STARRING: Dennis Quaid, Jake Gyllenhaal, Emmy Rossum, Dash Mihok, Jay O. Sanders, Austin Nichols, Arjay Smith

2004, 124 Minutes, Directed by: Roland Emmerich

Description: In Independence Day Roland Emmerich brought you the near destruction of earth by aliens. Now, in The Day After Tomorrow the enemy is an even more devastating force: nature itself. Tornadoes rip Los Angeles; a massive snow storm pounds New Delhi; hail the size of grapefruit batters Tokyo; and in New York City, the temperature swings from sweltering to freezing in one day. In this special-effects packed, highly anticipated event motion picture, an abrupt climate change has cataclysmic consequences for the entire planet.

If there is anyone more set on the destruction of New York than Osama bin Laden, it’d be director Roland Emmerich.

In Independence Day he had huge flying saucers blow up the Empire State building, and in Godzilla an oversized mutant lizard stomped Manhattan. In his latest film, The Day After Tomorrow he subjects the Big Apple to a new Ice Age as enormous tidal waves flood the city and then freezes over. I actually felt quite sorry for the people I know whom lives in that city, even though one of them is a sadistic film rep who sends me terrible movies such as Vampire Junction and Psycho Santa to review!

Just what is it with Emmerich’s vendetta towards New York? Was he mugged in Central Park once? Did a cabbie drive him around in circles and then overcharged him (as one did with me and my wife when we visited Istanbul)? Anyway, in The Day After Tomorrow New Yorkers need not feel alone as the entire Northern hemisphere is subjected to freakish destructive weather as the polar ice caps melt because of global warming and paradoxically result in temperatures dropping to sub-Arctic levels.

"The Day After Tomorrow is better than one would expect . . ."

A climatologist played by the ever dependable Dennis (Innerspace, Frequency) Quaid tries to warn the U.S. government in the guise of a vice president that is a dead ringer for Dick Cheney about the impending environmental doom. It is obviously a Republican government we’re dealing with here because his warnings are ignored. (Strangely enough though the President resembles Al Gore!) Then the caps start melting at a phenomenal rate and we’re soon dealing with The End Of The World As We Know It as Americans flee across the border to Mexico (oh, the delicious irony!) to escape the catastrophe. Magnanimously the Mexican president allows all the Yankees to enter. I guess he has a poor grasp of history and have forgotten everything from the Texas land grab to NAFTA to be so nice to the gringos. (Or maybe it had something to do with the American President promising to cancel all their debt!)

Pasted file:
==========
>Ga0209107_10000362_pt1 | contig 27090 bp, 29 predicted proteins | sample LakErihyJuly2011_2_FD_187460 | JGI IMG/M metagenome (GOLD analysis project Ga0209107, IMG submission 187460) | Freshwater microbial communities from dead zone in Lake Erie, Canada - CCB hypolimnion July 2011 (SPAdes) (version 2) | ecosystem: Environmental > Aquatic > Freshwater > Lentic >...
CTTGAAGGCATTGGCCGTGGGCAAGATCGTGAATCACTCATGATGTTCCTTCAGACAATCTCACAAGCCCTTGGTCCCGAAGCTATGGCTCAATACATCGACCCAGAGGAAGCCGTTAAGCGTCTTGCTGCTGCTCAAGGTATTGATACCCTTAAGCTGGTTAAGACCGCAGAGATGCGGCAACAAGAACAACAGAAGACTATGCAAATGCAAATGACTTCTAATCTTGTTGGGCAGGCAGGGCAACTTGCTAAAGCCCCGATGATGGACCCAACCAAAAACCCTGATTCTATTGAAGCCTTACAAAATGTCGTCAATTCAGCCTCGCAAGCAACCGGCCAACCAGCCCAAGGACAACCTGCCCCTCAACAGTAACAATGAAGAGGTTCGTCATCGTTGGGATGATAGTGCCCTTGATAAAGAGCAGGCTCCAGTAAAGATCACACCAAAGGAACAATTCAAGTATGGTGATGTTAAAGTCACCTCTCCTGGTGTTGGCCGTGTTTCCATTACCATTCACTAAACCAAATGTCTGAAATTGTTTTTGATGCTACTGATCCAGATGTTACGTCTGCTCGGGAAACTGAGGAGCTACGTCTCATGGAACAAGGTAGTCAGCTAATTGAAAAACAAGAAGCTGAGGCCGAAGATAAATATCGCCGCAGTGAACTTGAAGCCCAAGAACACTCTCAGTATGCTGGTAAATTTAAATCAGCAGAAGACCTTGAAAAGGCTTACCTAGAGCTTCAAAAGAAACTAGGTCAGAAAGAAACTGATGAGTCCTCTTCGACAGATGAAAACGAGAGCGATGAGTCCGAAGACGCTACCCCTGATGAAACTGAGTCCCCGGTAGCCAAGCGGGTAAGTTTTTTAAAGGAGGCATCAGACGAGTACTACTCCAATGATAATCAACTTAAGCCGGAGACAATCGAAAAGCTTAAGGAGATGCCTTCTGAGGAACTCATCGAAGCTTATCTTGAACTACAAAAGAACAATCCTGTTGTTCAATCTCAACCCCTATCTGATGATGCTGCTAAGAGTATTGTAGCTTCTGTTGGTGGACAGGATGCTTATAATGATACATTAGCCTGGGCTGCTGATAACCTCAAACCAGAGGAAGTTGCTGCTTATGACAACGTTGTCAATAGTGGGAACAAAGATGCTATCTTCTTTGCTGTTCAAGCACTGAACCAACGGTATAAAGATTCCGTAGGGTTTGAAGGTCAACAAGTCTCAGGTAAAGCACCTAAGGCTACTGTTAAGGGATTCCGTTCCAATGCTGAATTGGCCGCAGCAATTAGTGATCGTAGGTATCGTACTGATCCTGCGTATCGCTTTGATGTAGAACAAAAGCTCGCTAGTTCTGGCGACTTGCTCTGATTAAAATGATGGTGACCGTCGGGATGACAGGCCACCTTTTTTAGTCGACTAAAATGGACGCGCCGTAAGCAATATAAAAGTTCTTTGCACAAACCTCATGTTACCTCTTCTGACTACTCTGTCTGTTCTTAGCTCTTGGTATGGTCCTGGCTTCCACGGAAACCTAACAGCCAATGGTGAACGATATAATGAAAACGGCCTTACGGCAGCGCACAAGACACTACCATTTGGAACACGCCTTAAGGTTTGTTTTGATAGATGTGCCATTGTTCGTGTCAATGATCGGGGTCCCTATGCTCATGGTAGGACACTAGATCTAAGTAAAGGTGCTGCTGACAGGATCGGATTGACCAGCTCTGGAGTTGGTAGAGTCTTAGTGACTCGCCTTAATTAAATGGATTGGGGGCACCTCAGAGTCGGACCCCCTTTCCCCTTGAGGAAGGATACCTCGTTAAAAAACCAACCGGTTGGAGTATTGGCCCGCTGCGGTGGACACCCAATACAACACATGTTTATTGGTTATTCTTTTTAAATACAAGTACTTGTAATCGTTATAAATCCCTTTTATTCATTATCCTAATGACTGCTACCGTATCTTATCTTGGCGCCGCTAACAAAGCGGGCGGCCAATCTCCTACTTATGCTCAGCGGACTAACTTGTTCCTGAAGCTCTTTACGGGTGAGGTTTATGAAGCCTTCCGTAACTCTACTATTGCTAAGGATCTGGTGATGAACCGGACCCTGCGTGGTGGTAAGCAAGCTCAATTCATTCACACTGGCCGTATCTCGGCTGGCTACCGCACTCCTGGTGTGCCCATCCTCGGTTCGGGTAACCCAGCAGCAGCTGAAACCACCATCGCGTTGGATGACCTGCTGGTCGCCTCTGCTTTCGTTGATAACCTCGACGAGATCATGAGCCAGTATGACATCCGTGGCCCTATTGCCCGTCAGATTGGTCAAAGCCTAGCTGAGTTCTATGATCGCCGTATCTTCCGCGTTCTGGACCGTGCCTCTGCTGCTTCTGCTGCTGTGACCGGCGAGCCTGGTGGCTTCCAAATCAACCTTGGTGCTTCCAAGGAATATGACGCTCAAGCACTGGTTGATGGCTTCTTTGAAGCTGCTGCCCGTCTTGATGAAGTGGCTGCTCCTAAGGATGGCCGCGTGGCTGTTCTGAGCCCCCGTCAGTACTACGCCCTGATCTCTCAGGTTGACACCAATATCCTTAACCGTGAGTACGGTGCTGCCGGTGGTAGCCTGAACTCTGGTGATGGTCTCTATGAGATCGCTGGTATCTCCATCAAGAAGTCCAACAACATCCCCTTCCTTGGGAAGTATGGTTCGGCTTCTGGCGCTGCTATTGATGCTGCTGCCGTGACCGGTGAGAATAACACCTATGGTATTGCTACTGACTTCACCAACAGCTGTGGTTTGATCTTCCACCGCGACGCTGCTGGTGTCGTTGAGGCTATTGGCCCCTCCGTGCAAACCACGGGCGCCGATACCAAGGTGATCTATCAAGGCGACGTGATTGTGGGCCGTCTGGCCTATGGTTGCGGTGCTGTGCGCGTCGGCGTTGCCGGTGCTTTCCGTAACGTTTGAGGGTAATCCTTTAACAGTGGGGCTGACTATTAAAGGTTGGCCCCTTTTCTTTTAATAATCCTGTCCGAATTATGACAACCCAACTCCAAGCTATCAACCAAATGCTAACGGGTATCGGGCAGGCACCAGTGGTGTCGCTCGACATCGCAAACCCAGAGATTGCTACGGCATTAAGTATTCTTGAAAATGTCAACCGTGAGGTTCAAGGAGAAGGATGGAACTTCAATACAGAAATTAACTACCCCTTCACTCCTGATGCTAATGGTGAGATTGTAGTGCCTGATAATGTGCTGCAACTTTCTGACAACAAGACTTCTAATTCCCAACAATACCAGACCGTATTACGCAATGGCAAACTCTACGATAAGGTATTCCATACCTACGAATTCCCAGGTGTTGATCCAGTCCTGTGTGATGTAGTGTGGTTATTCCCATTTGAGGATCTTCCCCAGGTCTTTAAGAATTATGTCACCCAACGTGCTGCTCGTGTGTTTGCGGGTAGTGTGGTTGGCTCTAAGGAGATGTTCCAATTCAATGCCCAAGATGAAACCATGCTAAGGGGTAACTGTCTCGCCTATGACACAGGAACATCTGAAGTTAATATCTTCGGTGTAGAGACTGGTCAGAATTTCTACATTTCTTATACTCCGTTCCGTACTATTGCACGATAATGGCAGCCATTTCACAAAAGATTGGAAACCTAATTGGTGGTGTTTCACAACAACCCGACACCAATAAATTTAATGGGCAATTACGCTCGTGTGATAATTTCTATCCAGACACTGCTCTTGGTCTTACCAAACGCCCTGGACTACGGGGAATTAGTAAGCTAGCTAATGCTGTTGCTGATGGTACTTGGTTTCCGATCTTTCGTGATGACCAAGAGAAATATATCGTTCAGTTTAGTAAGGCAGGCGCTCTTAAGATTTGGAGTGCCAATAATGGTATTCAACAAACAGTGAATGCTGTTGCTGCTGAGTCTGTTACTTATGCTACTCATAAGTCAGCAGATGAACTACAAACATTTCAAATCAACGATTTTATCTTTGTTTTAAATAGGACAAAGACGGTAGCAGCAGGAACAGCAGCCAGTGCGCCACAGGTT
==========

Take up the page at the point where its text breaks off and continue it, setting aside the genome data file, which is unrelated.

Anyway, our climatologist hero’s son (Jake Gyllenhaal, who was excellent in the brilliant Donnie Darko) is stuck in the New York public library and a lot of the film is concerned with his efforts to rescue him.

Global warming is of course a real issue (as opposed to alien invasions and meteors hitting the Earth, the chances of which are infinitesimally small). Unfortunately its causes are never truly addressed in this movie (those damn polluting SUVs I tell ya!) but hey, this is a popcorn muncher and Coke-slurping movie after all. The events in the movie are also compressed into the space of a few weeks instead of the several hundred years the process will probably take and thus impossible. (But then it’d be a very long movie.) In the meantime we can safely and snugly keep on driving those SUVs knowing that our grandchildren and their children would have to deal with the consequences one day.

(Much has been made about The Day After Tomorrow being left-wing, but I don’t understand how the whole issue could be ideological. We all like fresh air regardless of political persuasion, don't we?)

The Day After Tomorrow repeats all the usual disaster movie clichés we’ve come to see again in recent years in movies such as Twister, Armageddon, Deep Impact and The Core.

Fortunately director Emmerich manages to largely avoid the idiocies so abundant in his previous movies. Sure, there are some dumb contrived moments and some schmaltzy breathers in between the action that’d make you fidgety, but ultimately the movie is Emmerich’s best since StarGate. I know that isn’t saying much, but The Day After Tomorrow is better than one would expect. The pace is quick, the clouds aren’t Apple Mac compatible and the cast is able even though Jake Gyllenhaal looks a bit too old to be still at school (just how old is he?).


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